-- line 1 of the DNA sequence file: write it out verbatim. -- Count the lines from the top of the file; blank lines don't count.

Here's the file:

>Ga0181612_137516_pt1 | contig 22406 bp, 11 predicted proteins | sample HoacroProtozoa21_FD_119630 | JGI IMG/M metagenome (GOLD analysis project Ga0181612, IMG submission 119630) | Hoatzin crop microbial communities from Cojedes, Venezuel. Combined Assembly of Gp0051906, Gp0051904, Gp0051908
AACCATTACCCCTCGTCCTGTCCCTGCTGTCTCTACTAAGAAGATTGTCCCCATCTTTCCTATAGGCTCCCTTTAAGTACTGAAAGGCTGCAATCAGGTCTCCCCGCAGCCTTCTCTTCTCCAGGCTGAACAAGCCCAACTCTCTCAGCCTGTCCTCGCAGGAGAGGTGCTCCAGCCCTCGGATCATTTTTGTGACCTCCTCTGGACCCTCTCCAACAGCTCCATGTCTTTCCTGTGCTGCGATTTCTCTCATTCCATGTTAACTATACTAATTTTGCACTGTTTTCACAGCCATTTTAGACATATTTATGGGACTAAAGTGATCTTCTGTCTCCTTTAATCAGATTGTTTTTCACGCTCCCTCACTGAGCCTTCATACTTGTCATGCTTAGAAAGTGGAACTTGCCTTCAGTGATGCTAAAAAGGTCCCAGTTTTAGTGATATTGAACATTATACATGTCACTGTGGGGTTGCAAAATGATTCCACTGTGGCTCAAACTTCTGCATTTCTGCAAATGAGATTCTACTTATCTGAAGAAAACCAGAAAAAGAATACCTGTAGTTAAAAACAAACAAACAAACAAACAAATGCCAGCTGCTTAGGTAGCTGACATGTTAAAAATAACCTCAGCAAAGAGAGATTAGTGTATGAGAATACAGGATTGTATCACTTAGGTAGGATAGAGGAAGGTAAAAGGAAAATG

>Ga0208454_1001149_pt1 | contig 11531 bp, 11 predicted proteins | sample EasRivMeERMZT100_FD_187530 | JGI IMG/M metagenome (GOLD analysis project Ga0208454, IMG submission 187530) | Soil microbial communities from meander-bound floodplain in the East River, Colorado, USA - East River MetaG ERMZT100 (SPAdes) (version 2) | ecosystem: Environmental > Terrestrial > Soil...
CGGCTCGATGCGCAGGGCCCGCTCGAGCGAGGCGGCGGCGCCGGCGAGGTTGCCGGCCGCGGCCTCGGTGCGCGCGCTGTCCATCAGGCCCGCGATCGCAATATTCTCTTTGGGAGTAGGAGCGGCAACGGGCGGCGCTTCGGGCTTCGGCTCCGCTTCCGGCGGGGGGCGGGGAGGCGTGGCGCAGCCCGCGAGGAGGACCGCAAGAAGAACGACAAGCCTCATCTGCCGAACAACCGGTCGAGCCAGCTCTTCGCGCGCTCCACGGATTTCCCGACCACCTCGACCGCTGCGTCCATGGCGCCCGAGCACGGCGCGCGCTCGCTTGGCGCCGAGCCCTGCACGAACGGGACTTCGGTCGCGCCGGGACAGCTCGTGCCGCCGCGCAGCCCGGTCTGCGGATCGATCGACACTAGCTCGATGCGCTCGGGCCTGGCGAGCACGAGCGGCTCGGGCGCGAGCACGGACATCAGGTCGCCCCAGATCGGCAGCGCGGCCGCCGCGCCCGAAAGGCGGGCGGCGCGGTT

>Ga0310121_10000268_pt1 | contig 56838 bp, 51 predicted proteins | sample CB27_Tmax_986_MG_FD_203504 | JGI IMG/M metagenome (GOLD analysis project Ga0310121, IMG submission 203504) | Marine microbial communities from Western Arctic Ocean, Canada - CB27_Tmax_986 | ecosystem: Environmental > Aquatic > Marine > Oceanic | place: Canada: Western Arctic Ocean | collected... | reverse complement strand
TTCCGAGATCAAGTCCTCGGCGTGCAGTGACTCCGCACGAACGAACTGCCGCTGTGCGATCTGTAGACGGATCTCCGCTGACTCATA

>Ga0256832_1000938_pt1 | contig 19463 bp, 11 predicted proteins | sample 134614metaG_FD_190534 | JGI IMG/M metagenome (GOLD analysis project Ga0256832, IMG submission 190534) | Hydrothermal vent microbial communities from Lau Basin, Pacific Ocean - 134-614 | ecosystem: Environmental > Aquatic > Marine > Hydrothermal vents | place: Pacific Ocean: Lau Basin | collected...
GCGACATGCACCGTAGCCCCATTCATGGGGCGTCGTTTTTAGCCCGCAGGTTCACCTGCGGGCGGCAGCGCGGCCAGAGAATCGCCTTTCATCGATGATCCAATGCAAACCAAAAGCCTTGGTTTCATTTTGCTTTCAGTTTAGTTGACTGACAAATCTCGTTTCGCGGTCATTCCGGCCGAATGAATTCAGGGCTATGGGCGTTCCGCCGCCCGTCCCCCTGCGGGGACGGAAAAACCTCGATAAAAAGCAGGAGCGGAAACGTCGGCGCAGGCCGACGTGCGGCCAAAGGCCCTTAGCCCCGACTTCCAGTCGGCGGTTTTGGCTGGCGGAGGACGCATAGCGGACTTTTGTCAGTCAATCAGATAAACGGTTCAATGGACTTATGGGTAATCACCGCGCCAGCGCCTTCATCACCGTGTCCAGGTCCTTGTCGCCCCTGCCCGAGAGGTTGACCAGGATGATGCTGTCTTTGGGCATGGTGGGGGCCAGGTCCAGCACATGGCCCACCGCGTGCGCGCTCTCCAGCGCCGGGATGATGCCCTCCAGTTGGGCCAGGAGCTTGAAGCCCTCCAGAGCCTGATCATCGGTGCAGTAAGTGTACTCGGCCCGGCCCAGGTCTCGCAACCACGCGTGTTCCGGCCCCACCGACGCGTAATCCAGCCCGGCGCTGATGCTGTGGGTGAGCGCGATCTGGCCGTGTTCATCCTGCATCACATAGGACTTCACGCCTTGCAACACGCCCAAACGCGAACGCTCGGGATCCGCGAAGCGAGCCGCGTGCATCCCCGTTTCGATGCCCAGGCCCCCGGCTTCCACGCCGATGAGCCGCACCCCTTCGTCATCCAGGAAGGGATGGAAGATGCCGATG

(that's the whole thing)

>Ga0181612_137516_pt1 | contig 22406 bp, 11 predicted proteins | sample HoacroProtozoa21_FD_119630 | JGI IMG/M metagenome (GOLD analysis project Ga0181612, IMG submission 119630) | Hoatzin crop microbial communities from Cojedes, Venezuel. Combined Assembly of Gp0051906, Gp0051904, Gp0051908